As the U.S. Men’s National Team convenes in Washington, D.C. on Sunday to prepare for their final friendlies before taking on Mexico in the October 10 Confederations Cup playoff, the message from head coach Jurgen Klinsmann is clear: “Prove a point that you want to be at The Rose Bowl.”
The two friendlies against Peru and Brazil have taken on a new meaning from the time when they were originally planned. Scheduled with an eye on preparation towards November’s World Cup qualifying matches and next year’s Copa America Centenario, the two games now serve as the ultimate proving ground for veteran and young players alike to make their case for the October playoff.
“This is now a huge opportunity for the players to show us that they deserve to go to the Mexico clash,” Klinsmann told ussoccer.com. “With these games, it is not the time to be patient. This is really now time for the guys to make a really strong impression that they understand the situation because of what happened in the Gold Cup. Experience or no experience, this is not about developing things. This is about proving a point.”
While 15 players return from July’s Gold Cup roster, Klinsmann’s eye towards more competition in the team has seen the return of four World Cup veterans in goalkeeper Tim Howard, midfielder Jermaine Jones and center backs Matt Besler and Geoff Cameron all returning after varying levels of absences over the last year.
Besler and Cameron rejoin a U.S. center back pool that also features Gold Cup starters Ventura Alvarado and John Brooks as well as Omar Gonzalez, Michael Orozco and Tim Ream.
MNT defender Tim Ream battles Panama's Adolfo Machado during the 2015 Gold Cup.
With seven options providing a good mix of youth and experience, Klinsmann made clear, “The heat is on in that position.”
“Some positions are definitely there to grab, but you've got to grab them with a lot of determination and a lot of ambition,” he added. “That's why bringing back Tim Howard now and Jermaine Jones and Geoff Cameron kind of signals the fight and the competition now happening between the older established ones and the new wave of players. This is what we want to see from Sunday on in training. We want to see competition, and then we're going to make some calls. Obviously the most crucial calls come for the roster that goes to the Rose Bowl.”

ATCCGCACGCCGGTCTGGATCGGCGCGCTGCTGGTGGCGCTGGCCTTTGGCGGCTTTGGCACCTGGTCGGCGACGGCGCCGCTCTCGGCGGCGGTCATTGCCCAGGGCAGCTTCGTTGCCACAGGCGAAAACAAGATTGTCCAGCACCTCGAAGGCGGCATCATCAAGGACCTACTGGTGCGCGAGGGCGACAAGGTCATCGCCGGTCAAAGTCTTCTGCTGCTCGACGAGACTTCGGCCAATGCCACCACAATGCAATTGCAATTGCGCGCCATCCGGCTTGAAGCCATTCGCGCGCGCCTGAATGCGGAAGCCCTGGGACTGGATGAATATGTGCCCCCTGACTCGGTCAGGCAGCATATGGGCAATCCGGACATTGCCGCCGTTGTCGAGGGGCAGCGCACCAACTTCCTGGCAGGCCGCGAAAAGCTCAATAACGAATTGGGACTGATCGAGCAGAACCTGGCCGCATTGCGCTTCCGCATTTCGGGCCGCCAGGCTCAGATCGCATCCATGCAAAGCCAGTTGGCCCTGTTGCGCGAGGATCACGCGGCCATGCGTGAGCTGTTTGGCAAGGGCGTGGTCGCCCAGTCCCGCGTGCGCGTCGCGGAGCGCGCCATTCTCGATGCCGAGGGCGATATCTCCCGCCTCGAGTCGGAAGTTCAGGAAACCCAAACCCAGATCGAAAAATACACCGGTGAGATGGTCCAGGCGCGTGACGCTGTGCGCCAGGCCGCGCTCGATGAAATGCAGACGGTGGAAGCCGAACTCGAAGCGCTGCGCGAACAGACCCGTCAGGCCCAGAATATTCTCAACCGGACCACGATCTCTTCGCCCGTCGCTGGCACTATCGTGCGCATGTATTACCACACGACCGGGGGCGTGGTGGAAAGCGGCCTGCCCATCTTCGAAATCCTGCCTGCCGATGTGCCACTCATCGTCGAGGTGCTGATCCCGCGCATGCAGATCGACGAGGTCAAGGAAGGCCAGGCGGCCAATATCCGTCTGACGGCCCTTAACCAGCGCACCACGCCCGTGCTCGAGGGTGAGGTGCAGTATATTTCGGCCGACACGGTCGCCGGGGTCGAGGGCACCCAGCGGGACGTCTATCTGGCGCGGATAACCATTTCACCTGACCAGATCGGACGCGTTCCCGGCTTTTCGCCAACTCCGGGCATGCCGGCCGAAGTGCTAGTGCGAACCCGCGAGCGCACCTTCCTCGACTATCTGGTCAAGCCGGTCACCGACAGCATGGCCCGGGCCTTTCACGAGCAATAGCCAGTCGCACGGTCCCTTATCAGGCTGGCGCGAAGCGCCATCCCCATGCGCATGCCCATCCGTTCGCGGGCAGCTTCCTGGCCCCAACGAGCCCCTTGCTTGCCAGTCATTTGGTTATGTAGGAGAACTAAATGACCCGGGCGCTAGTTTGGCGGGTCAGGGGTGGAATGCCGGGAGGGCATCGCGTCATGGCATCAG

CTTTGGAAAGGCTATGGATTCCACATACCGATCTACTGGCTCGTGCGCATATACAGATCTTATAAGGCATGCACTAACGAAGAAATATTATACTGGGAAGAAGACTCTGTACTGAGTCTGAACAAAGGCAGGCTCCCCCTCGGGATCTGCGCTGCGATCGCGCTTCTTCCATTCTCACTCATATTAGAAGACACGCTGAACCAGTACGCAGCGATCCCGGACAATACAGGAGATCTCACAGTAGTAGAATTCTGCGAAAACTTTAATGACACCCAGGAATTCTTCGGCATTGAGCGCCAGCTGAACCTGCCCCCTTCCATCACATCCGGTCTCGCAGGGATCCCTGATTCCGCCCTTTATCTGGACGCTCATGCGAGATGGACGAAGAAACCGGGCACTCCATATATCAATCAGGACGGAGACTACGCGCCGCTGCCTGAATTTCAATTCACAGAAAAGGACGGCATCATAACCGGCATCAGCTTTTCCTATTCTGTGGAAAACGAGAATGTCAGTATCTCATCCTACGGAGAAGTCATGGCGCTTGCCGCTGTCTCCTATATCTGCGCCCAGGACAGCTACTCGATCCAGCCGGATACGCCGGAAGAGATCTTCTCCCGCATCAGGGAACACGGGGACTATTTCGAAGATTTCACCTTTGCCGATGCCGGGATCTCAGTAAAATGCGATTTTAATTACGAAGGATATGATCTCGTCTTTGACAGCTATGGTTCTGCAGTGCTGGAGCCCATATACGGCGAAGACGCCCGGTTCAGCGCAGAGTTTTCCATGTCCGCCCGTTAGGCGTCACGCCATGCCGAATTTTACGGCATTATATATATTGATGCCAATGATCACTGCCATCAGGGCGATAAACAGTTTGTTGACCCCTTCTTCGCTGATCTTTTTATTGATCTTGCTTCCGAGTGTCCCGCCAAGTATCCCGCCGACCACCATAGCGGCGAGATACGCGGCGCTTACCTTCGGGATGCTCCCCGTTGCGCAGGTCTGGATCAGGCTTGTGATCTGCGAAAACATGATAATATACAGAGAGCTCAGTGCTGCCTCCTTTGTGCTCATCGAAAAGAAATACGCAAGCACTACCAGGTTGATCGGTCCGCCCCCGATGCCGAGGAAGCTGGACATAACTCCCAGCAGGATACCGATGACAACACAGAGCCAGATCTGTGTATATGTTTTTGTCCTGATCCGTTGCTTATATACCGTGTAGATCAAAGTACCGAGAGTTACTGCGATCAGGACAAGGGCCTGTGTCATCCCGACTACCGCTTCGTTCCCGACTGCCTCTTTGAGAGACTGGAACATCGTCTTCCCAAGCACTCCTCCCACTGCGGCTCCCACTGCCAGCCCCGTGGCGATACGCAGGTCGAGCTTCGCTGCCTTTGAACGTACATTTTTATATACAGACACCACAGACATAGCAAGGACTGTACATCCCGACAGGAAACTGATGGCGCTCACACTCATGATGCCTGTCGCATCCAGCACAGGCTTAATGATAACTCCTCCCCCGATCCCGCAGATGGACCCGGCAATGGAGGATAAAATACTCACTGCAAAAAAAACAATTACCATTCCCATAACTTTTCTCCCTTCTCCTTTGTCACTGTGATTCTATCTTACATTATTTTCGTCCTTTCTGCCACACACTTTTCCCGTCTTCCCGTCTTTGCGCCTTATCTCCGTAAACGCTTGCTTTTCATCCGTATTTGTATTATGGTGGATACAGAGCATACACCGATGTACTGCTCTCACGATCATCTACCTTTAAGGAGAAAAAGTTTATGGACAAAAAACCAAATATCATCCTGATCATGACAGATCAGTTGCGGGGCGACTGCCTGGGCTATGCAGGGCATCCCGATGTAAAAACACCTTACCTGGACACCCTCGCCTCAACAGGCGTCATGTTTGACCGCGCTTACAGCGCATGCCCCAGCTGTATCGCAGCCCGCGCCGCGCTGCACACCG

After taking the summer off following strong performances in the June friendly wins against The Netherlands and Germany, forward Bobby Wood and midfielder Danny Williams also returned to the fold, while the lone newcomer in camp is forward Andrew Wooten. The 25-year-old striker has been tracked by Klinsmann and his staff for two years and has started the 2.Bundesliga season off strong, scoring five goals in five matches for Sandhausen.
“We like how dynamic he is and we like his nose for goals. He has a very good instinct of where the ball will drop in the box and knows how to finish things off. We don’t look at him as a youngster coming in because he's 25 years old and in a certain way he's a late bloomer. For him it's important not to lose one second of time to impress his teammates and obviously the coaching staff. It's a chance that he has been waiting for for a long time, and because he’s on a good run right now he deserves that chance, but he needs to jump in the cold water right away and swim really fast.”